Eventually I found another footpath which was better maintained. But on that one it was as if the farmer was playing ‘annoy the walker’ bingo. Cows in the field. With calves. Stiles that had been made by a man so they were too high for women’s legs. Almost impassable boggy patches on the path that went over my boots. Fortunately not right into my boots, otherwise the roaring of my fury would have been heard outside Cornwall. And finally the pub I was aiming for in Chapel Amble was shut due to no staff. Arrrrrgggghhhhh.

But a nice man in Chapel Amble gave me a drink of water. And I turned on my playlist, and the first song was ‘Don’t look back in anger’. And the second was ‘Don’t stop me now’. My anger turned to laughter and a loud performance channelling my best Gallagher and Mercury. And then Finzi’s Eclogue reminded me how beautiful this pastoral bit of England is, even if impassable at times.

When the good people of St Endellion built a church for their saint in 1260 I can’t imagine that they would have thought it would be a place of refuge for a sweaty atheist 762 years later. But refuge it gave me. Utterly peaceful and refreshing for twenty minutes, it was a very special interlude following a steep climb up to the cliffs above Port Isaac.

So my shorter, easier day did not really turn out to be so, but regular breaks for snacks and my thermos of tea meant that I didn’t get wobbly today. Therefore I was feeling pretty pleased with myself after negotiating the annoyances of this afternoon as I descended into the impossibly lovely fishing village of Port Isaac.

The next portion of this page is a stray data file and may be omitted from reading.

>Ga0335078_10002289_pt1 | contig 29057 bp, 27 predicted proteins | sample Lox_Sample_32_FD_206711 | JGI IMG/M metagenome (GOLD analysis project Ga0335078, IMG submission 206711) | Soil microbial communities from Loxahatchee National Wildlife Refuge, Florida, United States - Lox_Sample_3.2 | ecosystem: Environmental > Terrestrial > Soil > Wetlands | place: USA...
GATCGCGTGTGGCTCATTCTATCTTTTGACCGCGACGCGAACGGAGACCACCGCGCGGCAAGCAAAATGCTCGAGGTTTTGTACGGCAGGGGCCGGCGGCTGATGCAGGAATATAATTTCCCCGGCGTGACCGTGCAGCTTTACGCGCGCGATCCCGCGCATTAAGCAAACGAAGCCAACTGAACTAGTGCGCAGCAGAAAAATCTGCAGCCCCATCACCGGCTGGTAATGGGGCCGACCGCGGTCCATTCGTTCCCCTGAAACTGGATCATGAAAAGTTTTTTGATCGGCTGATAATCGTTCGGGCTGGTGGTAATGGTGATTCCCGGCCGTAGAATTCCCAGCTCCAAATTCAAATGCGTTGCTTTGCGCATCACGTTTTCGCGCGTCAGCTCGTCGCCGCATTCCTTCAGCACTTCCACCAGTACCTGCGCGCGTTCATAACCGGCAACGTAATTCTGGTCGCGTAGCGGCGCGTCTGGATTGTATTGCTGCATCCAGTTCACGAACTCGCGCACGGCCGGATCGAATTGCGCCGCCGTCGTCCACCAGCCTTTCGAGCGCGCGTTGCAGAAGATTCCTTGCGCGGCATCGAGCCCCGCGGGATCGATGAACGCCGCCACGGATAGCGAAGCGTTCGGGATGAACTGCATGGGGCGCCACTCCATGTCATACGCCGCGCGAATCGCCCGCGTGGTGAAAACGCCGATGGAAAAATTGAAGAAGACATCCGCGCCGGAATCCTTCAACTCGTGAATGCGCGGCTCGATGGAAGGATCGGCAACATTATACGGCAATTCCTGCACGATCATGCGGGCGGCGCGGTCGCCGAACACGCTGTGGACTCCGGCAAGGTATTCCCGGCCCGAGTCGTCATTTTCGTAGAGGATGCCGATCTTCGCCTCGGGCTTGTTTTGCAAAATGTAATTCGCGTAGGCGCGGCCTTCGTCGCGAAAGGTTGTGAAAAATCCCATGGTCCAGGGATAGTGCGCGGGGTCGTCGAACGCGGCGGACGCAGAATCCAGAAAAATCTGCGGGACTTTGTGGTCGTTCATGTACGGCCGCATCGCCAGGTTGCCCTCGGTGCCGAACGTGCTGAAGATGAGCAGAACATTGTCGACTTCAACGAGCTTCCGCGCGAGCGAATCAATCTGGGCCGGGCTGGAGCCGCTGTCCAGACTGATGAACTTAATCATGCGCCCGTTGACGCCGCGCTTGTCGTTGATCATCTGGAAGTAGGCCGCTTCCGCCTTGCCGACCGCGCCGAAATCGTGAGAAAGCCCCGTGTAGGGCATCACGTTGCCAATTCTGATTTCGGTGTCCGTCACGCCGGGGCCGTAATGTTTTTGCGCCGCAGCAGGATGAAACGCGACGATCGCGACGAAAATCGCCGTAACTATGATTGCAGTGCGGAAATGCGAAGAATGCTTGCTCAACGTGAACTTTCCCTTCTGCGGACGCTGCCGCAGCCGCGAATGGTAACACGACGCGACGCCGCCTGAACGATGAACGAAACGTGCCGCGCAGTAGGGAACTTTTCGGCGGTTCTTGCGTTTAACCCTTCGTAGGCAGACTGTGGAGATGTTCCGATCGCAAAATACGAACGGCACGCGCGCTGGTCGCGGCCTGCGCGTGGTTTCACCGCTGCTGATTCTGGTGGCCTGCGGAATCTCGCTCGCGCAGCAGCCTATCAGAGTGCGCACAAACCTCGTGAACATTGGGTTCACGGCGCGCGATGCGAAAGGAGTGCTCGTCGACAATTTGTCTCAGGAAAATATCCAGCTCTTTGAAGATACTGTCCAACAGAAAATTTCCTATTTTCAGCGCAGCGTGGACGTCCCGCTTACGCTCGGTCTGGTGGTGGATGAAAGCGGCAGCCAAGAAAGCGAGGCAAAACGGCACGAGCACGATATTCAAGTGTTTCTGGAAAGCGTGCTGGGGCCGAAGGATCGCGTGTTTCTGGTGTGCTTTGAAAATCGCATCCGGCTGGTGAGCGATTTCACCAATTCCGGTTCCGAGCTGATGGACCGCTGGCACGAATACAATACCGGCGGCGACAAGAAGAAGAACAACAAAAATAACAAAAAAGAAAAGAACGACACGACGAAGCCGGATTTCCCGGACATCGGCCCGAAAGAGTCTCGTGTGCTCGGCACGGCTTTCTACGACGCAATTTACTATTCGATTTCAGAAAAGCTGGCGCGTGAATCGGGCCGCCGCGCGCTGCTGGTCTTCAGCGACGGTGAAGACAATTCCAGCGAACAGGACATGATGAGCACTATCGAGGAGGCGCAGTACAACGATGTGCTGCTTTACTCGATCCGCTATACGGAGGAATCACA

I celebrated my arrival by going for an extra flake in my mint choc chip. The pictures below are very much the ‘before’. Moments after I took the photo, whilst cooling my tiny feet in the sea, a seagull snatched the flake and half the ice cream out of the cone.

A lovely late afternoon pottering about the village, and then hanging out on the balcony of my B and B segued to a delicious meal at The Mote. I was extremely lucky that I’d booked it, as many of the pubs in the village, including the one above which I’m staying, have closed, also due to lack of staff.

Stats

Distance: 15 miles

Total ascent: 1200 feet

Calories burned: 1950


Local tipple - a half of Doom Bar bitter

Dinner at The Mote - very good

Crab rarebit with samphire

Award winning fish pie with smoked cheddar, Cornish potatoes and broccoli


A new addition to the stats - I’m listening to a new (to me) song every day. Using the Guardian best albums of 2021 list as a starting point, working from number 50 upwards. It seems like a good time to listen to new things as well as my old favourites.

Agnes - Fingers crossed. Technopop with the feel of ABBA (she is Swedish, after all). Cheerful, upbeat and at exactly the same tempo as my walking pace, which was speedy this morning.


Number of tiny purple bruises on my left upper arm due to catching the flesh between my walking poles when I need to hold them there whilst looking at the map: 9


Video of the day: https://www.relive.cc/view/vrqokDp1Qyq